Saturday, September 14, 2013

Geography of Peru

Peru is a large, mountainous country on the Pacific coast of South America that borders Ecuador and Colombia to the north, Brazil and Bolivia to the east, and Chile to the south. The Pacific Ocean lies to the west. There are three natural zones:
The Costa region, which contains Lima (the capital), is a narrow coastal plain consisting of large tracts of desert broken by fertile valleys. The cotton, sugar and rice plantations and most of the so-far exploited oil fields lie in this area, as does the majority of the population. The best roads run along the coast, having straight, flat paths ahead of them, and travel times are usually good.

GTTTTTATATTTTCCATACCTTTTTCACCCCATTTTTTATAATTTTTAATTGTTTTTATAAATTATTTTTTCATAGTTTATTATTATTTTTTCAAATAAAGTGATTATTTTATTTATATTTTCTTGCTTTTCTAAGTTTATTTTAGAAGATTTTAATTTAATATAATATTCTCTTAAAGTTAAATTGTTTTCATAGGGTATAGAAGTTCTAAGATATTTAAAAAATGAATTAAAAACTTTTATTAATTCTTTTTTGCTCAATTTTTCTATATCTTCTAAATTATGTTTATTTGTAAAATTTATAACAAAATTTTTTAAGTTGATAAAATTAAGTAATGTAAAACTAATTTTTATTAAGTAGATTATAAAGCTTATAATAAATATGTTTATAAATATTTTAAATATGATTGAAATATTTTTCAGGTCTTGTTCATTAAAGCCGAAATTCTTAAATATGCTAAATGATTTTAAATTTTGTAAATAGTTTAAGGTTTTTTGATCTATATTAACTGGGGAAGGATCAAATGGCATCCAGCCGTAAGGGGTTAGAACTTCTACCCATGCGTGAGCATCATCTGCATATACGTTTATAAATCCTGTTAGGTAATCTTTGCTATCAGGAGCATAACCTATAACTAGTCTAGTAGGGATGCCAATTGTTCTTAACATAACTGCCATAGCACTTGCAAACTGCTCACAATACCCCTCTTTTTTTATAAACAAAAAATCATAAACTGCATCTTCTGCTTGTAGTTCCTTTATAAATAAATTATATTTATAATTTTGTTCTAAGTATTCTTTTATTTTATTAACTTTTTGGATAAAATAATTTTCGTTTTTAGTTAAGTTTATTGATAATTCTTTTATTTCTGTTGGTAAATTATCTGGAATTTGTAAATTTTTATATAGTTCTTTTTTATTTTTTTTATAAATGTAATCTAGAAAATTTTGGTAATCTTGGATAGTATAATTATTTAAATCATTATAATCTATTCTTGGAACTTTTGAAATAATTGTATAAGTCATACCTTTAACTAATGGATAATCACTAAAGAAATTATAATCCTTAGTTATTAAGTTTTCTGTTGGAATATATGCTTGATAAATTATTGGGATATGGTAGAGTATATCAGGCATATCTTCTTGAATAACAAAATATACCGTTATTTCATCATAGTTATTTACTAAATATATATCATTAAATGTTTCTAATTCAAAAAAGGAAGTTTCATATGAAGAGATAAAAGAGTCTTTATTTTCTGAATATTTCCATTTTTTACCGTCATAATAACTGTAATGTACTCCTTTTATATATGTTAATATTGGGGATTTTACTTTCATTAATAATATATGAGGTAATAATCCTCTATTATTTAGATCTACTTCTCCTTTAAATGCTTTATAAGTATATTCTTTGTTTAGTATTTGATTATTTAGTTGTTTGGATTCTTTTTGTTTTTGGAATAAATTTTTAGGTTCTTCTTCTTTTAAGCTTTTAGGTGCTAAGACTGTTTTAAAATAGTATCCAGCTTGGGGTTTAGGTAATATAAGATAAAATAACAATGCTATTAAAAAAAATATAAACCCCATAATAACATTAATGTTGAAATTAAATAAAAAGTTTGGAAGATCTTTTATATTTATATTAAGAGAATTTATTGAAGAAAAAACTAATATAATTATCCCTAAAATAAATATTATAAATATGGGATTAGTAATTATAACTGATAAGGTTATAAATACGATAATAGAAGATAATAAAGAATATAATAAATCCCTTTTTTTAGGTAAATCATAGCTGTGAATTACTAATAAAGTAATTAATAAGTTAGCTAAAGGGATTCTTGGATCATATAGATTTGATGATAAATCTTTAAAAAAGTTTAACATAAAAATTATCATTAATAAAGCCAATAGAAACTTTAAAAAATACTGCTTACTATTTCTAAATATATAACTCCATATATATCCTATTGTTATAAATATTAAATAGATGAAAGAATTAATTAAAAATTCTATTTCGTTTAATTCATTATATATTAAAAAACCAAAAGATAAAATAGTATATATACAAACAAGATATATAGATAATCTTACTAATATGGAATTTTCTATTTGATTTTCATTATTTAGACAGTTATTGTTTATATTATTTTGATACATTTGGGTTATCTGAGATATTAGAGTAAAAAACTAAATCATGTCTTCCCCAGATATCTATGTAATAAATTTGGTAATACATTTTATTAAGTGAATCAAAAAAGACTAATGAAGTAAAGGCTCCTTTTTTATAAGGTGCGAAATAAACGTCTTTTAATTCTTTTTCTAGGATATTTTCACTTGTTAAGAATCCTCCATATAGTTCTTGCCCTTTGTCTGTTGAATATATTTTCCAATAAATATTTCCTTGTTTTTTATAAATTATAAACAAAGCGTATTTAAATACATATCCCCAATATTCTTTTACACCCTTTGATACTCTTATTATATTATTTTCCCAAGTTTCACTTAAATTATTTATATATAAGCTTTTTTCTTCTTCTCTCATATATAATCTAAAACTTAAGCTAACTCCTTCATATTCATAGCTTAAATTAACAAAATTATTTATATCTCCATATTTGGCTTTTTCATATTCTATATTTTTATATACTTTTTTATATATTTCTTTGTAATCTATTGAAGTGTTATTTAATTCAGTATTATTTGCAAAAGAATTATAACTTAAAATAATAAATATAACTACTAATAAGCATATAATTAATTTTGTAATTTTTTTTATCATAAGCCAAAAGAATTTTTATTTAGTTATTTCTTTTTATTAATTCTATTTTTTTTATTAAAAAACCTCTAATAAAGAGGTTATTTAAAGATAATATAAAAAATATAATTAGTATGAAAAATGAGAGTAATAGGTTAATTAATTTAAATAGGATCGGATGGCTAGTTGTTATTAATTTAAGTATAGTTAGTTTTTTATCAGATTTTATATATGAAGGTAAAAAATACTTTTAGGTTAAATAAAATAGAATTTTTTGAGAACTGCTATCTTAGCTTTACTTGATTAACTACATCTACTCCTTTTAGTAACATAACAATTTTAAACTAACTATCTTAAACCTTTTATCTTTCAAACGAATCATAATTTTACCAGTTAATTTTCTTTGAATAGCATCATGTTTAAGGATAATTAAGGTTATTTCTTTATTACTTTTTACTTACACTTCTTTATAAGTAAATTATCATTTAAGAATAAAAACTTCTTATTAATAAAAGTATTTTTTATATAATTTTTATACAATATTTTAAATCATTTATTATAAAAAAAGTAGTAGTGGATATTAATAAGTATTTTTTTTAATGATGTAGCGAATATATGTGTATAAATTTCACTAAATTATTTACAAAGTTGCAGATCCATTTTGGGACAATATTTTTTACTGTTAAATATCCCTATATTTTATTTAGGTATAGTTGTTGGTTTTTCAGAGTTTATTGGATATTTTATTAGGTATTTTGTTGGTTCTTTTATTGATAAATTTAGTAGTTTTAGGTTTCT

The highland Sierra contains the Andes, with peaks over 6,000m (20,000ft), most of the country's mineral resources (silver, zinc, lead, copper and gold) and the greater part of its livestock. Roads in this area wind up, down and around mountains, so travelling in this area is often time-consuming.

The Selva (jungle), an area of fertile, subtropical land, lies between the Andes and the borders with Brazil, Bolivia, Colombia and Ecuador. The Amazonian jungle has vast natural resources. The absence of land communications, however, left the area largely uncharted until full-scale oil exploration began in 1973. Even today roads barely penetrate the region. Some areas are best reached by small plane.